Beneath the action of the book lies a turbulent complex of ideas and discussions on fundamental and interlinked themes, such as the nature of heroism and self-sacrifice; historic, political, and personal motivations; the insidious and destructive power of racism; and the reality of being Jewish in a hostile world. The exploits of the partisans are recounted with the breathtaking tension of a wartime thriller, but Primo Levi never lets them remain mere adventures. Every achievement carries elements of failure; every positive action has a negative reaction. Levi also refers in several different ways to the sense of freedom the Jewish fighters experience when, away from the atmosphere of suspicion and bigotry of the towns and villages, they take to the fields and woods, in control of their own destinies.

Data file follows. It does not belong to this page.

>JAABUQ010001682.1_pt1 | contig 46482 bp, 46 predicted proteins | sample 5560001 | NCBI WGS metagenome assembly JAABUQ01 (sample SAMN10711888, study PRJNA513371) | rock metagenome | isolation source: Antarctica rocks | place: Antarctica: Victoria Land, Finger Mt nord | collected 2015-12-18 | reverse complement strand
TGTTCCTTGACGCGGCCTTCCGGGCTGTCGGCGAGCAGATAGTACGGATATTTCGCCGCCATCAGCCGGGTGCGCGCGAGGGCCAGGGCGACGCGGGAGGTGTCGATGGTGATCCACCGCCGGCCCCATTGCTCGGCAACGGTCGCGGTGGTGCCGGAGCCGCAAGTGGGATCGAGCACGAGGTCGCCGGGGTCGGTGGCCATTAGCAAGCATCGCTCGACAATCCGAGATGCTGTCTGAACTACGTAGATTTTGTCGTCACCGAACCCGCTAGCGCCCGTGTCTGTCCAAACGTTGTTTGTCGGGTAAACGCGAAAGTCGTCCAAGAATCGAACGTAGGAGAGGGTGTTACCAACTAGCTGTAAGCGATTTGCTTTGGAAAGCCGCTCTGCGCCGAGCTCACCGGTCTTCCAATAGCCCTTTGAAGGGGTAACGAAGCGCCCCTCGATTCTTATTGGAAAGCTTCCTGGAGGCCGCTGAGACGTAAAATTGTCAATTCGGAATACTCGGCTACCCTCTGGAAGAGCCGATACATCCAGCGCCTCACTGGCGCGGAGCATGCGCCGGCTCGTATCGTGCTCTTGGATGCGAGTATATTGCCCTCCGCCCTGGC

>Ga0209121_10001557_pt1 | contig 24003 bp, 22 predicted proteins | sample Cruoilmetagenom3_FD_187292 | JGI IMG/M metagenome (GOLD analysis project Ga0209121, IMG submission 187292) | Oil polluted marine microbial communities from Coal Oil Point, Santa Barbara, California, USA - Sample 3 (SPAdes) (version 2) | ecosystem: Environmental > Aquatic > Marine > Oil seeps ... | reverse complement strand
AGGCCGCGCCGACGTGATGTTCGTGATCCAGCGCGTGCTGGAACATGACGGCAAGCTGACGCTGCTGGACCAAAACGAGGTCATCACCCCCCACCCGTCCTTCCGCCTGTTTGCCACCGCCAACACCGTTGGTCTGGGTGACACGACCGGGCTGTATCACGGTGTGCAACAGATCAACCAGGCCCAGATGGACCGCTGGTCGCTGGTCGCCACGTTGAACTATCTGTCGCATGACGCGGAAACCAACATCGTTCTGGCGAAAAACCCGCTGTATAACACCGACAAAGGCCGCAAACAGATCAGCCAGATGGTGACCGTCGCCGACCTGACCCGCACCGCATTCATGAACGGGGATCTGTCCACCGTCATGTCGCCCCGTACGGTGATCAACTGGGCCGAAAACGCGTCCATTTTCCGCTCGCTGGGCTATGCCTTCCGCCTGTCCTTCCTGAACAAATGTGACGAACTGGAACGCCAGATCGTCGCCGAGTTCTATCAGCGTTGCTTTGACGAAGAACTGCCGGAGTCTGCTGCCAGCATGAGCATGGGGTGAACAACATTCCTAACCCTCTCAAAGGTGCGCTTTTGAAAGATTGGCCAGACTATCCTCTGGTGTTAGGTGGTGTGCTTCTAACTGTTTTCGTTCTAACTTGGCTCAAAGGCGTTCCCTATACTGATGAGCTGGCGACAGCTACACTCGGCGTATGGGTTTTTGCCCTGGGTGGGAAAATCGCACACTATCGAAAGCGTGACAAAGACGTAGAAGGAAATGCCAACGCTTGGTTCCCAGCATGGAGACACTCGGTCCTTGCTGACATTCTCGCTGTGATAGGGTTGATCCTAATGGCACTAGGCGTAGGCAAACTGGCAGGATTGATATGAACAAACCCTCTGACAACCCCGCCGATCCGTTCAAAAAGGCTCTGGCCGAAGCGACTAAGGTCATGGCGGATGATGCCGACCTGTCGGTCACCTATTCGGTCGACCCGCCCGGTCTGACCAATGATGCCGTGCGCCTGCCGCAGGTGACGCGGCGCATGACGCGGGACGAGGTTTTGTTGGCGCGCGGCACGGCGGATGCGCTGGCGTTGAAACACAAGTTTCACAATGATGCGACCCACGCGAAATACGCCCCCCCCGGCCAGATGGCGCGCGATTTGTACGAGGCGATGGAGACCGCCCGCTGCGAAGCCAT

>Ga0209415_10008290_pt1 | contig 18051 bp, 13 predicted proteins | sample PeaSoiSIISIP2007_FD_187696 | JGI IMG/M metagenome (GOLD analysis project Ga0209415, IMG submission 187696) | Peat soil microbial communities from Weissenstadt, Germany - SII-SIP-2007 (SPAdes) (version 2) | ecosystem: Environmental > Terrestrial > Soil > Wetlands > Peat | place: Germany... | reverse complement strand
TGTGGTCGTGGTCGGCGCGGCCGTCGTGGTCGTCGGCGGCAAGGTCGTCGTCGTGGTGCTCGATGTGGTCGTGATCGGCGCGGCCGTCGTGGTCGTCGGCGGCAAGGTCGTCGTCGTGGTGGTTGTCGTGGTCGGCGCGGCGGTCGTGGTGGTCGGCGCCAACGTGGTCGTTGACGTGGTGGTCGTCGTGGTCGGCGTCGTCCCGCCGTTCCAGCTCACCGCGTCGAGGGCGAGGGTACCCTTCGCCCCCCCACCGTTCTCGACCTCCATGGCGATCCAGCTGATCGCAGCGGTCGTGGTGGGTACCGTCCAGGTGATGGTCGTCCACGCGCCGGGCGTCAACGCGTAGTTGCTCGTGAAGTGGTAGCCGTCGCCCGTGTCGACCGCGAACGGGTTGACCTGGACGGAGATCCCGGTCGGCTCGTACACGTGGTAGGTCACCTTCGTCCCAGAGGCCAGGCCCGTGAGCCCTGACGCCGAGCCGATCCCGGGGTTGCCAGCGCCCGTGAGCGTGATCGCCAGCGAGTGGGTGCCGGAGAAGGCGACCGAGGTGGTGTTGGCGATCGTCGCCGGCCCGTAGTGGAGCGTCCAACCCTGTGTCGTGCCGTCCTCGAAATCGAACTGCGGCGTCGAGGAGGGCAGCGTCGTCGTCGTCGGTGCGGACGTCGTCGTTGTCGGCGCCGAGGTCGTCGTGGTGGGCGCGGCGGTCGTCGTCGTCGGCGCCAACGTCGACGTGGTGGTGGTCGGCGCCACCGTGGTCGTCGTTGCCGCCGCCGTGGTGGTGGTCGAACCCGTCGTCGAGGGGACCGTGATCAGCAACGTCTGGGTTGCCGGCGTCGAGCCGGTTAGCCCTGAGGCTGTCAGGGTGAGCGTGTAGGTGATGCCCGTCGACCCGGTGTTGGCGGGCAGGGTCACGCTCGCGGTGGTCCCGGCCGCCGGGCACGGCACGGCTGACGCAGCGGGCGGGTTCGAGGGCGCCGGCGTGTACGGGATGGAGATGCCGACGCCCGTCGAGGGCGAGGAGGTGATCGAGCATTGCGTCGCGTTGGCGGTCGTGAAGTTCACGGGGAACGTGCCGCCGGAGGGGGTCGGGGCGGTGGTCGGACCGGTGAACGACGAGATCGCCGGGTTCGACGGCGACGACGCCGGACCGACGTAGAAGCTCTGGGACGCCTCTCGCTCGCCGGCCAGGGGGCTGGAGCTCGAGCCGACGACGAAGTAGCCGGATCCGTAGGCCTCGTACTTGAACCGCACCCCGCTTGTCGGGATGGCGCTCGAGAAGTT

In the many discussions around the camp, the partisans ask themselves whether they are Russian Jews or Jewish Russians. Most of them had started with a Russian identity, but with their families and homes now destroyed and their continuing encounters with anti-Semitism, their Jewish identity becomes dominant. The watershed proves to be the crossing of the Polish border. Not long afterward, Gedaleh, who periodically disappears for secret meetings with nameless contacts, tells his followers that they are no longer under Russian command; the group will remain autonomous but is now working under the Jewish Combat Organization.
Levi’s language is consistently simple and natural, but because he reinforces it with metaphor, unpretentious symbolism, and biblical allusion, it can comfortably encompass complex ideas. The contradictions and ambiguities which run throughout the book reach their culmination in the powerful final paragraph with the joyous birth of the baby and the dropping of the first atomic bomb. Nevertheless, Levi’s affectionate appreciation of the human spirit lifts the book beyond its internal doubts into an overall spirit of optimism.